Hotel occupancy plunges below 30 per cent

Smaller operators “barely hanging on” as persistent pandemic upends tourism and cancels conferences

Western Investor
January 12, 2021

Fairmont Hotel Vancouver general manager Adam Laker: landmark hotel nearly vacant. | Rob Kruyt
— Fairmont Hotel Vancouver general manager Adam Laker: landmark hotel nearly vacant. | Rob Kruyt

A Business in Vancouver study of the pandemic’s effect on the tourism and hospitality industry exposes an industry in crisis – and hotels are among the frontline victims.

BC Hotel Association president and CEO Ingrid Jarrett has told BIV that her $3.2 billion industry, which pre-pandemic employed approximately 60,000 people to oversee 80,000 hotel rooms, has been ravaged, with occupancy of less than 30 per cent at the end of 2020.

“That is a 60 per cent drop from 2019,” she said. “We have 46 per cent of properties reporting that if they don’t receive access to government-supported financing, they will not stay in business – and the timeline for that is between now and the end of March.”

One misconception people have of the hotel sector is that large businesses dominate, Jarrett said. The reality is that small and medium-sized businesses partner with large hotel companies to use established brands.

“About 82 per cent of all [hotel] properties in B.C. are small and medium-sized, independently owned and operated businesses,” Jarrett said. “They are barely hanging on.”

The Fairmont Hotel Vancouver and other large hotels enjoyed new business in mid-2020 from British Columbians. But general manager Adam Laker told BIV that business dried up when the government instituted travel restrictions on November 7. He added that current occupancy is “in the 10 per cent to 20 per cent range.”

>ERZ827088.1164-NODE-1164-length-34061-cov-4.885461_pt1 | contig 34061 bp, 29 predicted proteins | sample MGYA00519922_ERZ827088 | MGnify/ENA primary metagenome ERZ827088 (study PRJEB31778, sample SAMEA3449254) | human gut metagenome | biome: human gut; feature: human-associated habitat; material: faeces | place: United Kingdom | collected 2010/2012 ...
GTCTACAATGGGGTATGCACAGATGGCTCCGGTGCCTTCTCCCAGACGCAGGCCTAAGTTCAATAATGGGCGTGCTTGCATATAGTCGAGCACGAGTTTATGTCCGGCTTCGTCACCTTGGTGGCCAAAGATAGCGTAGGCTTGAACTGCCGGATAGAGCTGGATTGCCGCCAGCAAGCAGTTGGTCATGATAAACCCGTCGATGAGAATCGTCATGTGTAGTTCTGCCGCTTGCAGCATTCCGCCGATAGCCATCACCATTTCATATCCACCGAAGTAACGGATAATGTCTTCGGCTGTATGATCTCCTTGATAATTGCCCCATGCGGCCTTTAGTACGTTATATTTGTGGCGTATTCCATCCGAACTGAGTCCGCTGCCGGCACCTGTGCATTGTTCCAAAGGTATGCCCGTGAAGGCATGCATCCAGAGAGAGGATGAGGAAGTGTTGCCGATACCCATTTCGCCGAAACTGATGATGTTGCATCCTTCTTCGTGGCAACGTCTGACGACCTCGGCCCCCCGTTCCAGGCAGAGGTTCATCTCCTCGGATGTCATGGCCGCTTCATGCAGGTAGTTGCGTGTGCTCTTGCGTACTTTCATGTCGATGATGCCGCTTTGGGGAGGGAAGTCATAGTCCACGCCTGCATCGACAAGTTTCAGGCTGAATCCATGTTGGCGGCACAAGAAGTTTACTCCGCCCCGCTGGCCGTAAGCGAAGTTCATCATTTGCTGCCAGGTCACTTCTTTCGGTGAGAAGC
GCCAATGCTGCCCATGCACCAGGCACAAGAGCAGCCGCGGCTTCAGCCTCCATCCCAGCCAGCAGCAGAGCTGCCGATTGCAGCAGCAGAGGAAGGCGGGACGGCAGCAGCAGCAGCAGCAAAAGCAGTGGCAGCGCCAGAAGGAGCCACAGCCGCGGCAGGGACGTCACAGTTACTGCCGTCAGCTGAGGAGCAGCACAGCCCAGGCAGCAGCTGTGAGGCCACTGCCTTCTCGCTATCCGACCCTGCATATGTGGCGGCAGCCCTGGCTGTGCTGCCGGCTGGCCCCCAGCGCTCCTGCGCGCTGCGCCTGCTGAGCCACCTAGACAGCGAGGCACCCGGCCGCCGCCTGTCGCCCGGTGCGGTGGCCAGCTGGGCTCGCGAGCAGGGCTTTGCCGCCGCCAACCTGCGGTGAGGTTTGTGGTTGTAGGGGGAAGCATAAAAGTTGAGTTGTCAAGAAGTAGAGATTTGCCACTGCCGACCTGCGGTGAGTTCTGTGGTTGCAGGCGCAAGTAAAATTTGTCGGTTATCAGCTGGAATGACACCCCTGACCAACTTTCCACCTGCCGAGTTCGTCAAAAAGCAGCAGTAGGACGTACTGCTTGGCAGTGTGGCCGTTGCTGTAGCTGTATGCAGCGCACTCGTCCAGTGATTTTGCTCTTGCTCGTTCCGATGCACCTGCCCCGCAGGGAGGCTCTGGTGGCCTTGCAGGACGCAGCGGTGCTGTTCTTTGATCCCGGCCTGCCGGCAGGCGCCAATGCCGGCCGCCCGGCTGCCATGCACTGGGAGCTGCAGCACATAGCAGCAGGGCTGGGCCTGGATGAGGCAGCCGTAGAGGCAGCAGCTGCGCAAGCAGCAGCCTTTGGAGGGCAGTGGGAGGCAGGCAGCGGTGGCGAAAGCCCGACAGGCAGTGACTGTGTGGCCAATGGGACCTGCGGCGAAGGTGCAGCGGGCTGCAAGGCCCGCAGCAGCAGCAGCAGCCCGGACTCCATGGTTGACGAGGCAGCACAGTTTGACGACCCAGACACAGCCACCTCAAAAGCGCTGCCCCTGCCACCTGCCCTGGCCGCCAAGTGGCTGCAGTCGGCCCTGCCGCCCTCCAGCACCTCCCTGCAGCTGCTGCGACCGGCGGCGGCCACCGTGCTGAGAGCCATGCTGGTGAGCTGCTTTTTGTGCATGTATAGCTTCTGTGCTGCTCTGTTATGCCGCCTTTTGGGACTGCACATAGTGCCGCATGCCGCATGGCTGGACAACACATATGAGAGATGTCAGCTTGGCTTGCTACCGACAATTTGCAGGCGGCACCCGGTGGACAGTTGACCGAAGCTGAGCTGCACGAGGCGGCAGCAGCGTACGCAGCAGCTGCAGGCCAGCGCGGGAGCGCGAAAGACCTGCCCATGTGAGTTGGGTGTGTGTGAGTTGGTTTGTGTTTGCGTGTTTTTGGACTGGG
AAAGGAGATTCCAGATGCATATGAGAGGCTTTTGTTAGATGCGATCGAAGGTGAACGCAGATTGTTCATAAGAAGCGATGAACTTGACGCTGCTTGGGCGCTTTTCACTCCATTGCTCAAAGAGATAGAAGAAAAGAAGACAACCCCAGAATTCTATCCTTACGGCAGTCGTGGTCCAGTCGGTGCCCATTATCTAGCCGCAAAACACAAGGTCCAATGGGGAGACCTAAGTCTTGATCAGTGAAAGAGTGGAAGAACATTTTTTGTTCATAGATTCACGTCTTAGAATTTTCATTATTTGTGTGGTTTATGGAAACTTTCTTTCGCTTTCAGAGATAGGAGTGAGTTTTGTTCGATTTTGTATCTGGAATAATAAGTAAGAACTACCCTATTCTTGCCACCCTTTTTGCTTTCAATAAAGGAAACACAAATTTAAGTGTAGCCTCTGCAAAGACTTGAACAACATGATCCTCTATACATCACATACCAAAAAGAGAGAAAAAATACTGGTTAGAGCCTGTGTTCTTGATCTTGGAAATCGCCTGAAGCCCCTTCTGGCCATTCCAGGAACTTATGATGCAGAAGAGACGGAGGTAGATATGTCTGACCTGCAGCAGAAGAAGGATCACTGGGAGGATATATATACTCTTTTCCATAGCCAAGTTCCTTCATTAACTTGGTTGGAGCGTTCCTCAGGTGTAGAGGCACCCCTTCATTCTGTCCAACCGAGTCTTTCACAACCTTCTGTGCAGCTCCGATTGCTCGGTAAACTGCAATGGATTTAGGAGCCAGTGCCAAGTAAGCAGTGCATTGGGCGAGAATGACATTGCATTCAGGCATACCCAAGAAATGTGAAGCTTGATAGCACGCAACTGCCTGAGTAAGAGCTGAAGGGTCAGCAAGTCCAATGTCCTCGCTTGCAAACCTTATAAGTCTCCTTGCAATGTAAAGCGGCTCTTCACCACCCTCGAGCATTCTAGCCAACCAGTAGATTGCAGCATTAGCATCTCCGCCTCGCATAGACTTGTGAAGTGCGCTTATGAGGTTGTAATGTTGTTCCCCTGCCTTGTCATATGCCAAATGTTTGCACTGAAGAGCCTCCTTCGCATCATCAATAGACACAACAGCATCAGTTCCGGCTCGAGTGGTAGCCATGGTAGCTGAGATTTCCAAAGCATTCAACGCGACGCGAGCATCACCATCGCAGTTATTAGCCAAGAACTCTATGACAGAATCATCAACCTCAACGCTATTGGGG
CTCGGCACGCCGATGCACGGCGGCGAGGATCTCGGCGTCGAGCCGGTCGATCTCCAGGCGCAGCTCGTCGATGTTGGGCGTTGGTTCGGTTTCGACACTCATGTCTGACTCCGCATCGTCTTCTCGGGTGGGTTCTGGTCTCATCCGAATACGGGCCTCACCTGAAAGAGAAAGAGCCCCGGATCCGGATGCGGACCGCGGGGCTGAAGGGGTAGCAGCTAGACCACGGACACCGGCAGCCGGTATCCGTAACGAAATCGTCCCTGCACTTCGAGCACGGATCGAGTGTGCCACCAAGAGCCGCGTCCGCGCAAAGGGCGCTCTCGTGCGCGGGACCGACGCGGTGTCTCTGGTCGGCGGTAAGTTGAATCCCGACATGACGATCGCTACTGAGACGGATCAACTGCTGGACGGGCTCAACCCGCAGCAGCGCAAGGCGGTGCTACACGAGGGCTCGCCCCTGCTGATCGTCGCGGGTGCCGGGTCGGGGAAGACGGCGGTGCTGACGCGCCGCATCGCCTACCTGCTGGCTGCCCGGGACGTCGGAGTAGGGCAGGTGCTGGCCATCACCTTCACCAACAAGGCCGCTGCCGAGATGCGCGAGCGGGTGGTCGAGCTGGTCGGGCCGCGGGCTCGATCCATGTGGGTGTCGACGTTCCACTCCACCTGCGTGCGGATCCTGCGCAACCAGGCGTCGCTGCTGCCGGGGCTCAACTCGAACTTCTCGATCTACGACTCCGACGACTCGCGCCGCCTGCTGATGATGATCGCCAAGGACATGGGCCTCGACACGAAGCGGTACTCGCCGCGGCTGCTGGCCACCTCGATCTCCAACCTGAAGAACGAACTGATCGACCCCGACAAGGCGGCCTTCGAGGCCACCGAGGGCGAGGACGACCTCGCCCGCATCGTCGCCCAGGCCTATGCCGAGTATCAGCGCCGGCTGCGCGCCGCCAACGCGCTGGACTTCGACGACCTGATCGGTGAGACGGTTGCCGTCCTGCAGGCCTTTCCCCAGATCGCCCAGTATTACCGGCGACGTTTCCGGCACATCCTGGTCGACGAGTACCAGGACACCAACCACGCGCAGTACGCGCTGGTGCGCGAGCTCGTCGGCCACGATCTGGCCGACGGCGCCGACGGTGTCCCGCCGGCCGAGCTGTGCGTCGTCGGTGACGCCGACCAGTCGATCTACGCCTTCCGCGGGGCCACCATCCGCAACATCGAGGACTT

The Vancouver Convention Centre held 530 events in 2019, generating demand for hotel rooms. After the pandemic was declared in March, the venue cancelled all large events.

More than a million passengers visited Vancouver on 288 cruise ship voyages in 2019, similarly spurring demand for hotels and restaurants. In 2020, the season was cancelled.

Further crimping hotel occupancy is a new stigma against travelling. Politicians in at least four provinces faced public wrath for travelling abroad during the holiday season.

Twitter outrage then started to target civil servants, such as Vancouver’s general manager of planning, Gil Kelley, for visiting his property in Oregon. The head of the University of British Columbia's School of Population and Public Health, Peter Berman, visited Hawaii during the holidays, against public health advice, and was criticized on his return, prompting a public apology.

Vancouver Airport Authority (VAA) CEO Tamara Vrooman pinned passenger volume at Vancouver International Airport (YVR) in mid-December at 14.6 per cent of what it was a year earlier. 

Industry insiders created a tourism task force that released a report filled with recommendations for a path forward in early December. For now, however, it is clear that B.C.’s hotel industry and entire tourism-hospitality sector is on life support.

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